History and Cartography in Nineteenth-Century America
Author: Susan Schulten
Publisher: University of Chicago Press
Setting out the debates and reviewing the evidence that links health outcomes with social and physical environments, this new edition of the well-established text offers an accessible overview of the theoretical perspectives, methodologies, and research in the field of health geography Includes international examples, drawn from a broad range of countries, and extensive illustrations Unique in its approach to health geography, as opposed to medical geography New chapters focus on contemporary concerns including neighborhoods and health, ageing, and emerging infectious disease Offers five new case studies and an fresh emphasis on qualitative research approaches Written by two of the leading health geographers in the world, each with extensive experience in research and policy
Author: Anthony C. Gatrell,Susan J. Elliott
Publisher: John Wiley & Sons
By studying 17th century maps Kivelson sheds light on Muscovite Russia - the relationship of state and society, the growth of an empire, the rise of serfdom and the place of Orthodox Christianity in society.
The Land and Its Meanings in Seventeenth-century Russia
Author: Valerie Ann Kivelson
Publisher: Cornell University Press
In October 2010, nine months after the massive earthquake that devastated Haiti, a second disaster began to unfold—soon to become the world's largest cholera epidemic in modern times. In a country that had never before reported cholera, the epidemic mysteriously and simultaneously appeared in river communities of central Haiti, eventually triggering nearly 800,000 cases and 9,000 deaths. What had caused the first cases of cholera in Haiti in recorded history? Who or what was the deadly agent of origin? Why did it explode in the agricultural-rich delta of the Artibonite River? When answers were few, rumors spread, causing social and political consequences of their own. Wanting insight, the Haitian government and French embassy requested epidemiological assistance from France. A few weeks into the epidemic, physician and infectious disease specialist Renaud Piarroux arrived in Haiti. In Deadly River, Ralph R. Frerichs tells the story of the epidemic—of a French disease detective determined to trace its origins so that he could help contain the spread and possibly eliminate the disease—and the political intrigue that has made that effort so difficult. The story involves political maneuvering by powerful organizations such as the United Nations and its peacekeeping troops in Haiti, as well as by the World Health Organization and the U.S. Centers for Disease Control. Frerichs explores a quest for scientific truth and dissects a scientific disagreement involving world-renowned cholera experts who find themselves embroiled in intellectual and political turmoil in a poverty-stricken country. Frerichs’s narrative highlights how the world’s wealthy nations, nongovernmental agencies, and international institutions respond when their interests clash with the needs of the world’s most vulnerable people. The story poses big social questions and offers insights not only on how to eliminate cholera in Haiti but also how nations, NGOs, and international organizations such as the UN and CDC deal with catastrophic infectious disease epidemics.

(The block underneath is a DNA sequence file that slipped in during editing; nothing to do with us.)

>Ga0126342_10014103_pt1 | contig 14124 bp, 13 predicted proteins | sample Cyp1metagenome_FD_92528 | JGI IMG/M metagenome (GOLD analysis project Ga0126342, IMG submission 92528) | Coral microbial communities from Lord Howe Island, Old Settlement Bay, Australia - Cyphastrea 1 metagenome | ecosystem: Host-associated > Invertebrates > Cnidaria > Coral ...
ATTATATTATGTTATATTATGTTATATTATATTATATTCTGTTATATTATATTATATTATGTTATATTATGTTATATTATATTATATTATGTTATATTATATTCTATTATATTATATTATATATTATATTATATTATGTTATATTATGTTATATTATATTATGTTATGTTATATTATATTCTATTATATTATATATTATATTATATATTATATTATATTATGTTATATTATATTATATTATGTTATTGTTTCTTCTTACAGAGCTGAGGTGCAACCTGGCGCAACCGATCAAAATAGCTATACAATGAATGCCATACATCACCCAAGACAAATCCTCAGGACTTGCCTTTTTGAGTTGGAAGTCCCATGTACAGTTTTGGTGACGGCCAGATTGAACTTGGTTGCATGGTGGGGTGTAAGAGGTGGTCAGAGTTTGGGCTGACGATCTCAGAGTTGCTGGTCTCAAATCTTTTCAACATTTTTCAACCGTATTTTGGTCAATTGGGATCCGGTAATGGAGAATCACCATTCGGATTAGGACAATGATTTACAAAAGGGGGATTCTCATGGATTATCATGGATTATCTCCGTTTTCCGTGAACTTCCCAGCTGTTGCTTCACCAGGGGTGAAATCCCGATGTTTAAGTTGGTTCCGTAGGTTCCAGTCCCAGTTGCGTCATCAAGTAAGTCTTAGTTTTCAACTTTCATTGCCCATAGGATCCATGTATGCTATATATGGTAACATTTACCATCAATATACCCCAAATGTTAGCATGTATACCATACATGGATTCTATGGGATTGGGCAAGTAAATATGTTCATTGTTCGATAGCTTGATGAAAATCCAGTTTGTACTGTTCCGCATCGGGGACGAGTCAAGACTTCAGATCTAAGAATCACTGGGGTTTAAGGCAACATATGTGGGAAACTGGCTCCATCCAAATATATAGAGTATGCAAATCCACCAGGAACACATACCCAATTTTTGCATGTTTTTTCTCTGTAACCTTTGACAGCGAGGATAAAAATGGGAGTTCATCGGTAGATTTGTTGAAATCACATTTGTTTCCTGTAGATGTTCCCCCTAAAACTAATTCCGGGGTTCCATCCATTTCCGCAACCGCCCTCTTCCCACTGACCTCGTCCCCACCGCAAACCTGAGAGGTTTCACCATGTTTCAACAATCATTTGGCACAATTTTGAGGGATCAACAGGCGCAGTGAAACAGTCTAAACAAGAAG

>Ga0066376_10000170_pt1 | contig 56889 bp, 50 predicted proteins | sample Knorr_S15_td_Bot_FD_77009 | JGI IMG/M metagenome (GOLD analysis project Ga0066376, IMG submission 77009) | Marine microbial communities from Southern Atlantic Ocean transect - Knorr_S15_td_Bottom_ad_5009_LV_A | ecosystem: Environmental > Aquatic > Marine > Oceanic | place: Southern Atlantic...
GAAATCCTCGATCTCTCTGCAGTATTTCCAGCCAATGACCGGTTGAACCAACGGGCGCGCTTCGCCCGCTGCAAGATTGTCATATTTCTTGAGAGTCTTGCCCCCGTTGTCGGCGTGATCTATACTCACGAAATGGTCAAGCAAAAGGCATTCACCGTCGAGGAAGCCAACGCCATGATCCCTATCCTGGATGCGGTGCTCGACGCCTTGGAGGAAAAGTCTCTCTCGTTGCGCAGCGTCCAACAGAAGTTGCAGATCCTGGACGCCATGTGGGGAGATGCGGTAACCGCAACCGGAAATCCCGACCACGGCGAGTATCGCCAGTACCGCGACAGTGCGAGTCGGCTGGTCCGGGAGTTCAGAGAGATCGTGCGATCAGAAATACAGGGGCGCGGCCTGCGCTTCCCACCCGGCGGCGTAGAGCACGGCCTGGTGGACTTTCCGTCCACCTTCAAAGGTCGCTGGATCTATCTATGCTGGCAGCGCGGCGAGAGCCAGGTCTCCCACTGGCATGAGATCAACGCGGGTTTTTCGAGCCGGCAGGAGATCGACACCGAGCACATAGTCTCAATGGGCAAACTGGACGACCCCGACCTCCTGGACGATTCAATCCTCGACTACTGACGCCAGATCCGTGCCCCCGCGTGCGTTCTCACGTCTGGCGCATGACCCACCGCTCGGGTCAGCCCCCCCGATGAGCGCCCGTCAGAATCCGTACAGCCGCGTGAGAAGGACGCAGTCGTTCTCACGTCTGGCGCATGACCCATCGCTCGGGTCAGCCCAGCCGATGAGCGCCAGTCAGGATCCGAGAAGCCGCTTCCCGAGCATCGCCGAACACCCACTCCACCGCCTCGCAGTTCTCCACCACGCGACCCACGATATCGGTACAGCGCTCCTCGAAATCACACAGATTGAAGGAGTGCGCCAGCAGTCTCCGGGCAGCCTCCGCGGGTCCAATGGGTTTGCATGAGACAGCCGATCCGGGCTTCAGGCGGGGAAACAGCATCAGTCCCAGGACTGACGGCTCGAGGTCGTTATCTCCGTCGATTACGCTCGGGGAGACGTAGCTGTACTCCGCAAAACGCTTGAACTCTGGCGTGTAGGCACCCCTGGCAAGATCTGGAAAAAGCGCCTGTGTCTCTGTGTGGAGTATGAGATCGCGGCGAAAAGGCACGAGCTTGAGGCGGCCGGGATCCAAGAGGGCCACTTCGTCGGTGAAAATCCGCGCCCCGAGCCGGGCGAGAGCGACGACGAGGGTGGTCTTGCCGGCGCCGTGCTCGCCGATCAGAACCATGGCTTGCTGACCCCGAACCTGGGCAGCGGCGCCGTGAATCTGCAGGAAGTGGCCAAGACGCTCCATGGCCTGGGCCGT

Cholera and Cover-Up in Post-Earthquake Haiti
Author: Ralph R. Frerichs
Publisher: Cornell University Press
In this fascinating history of Cold War cartography, Timothy Barney considers maps as central to the articulation of ideological tensions between American national interests and international aspirations. Barney argues that the borders, scales, projections, and other conventions of maps prescribed and constrained the means by which foreign policy elites, popular audiences, and social activists navigated conflicts between North and South, East and West. Maps also influenced how identities were formed in a world both shrunk by advancing technologies and marked by expanding and shifting geopolitical alliances and fissures. Pointing to the necessity of how politics and values were "spatialized" in recent U.S. history, Barney argues that Cold War–era maps themselves had rhetorical lives that began with their conception and production and played out in their circulation within foreign policy circles and popular media. Reflecting on the ramifications of spatial power during the period, Mapping the Cold War ultimately demonstrates that even in the twenty-first century, American visions of the world--and the maps that account for them--are inescapably rooted in the anxieties of that earlier era.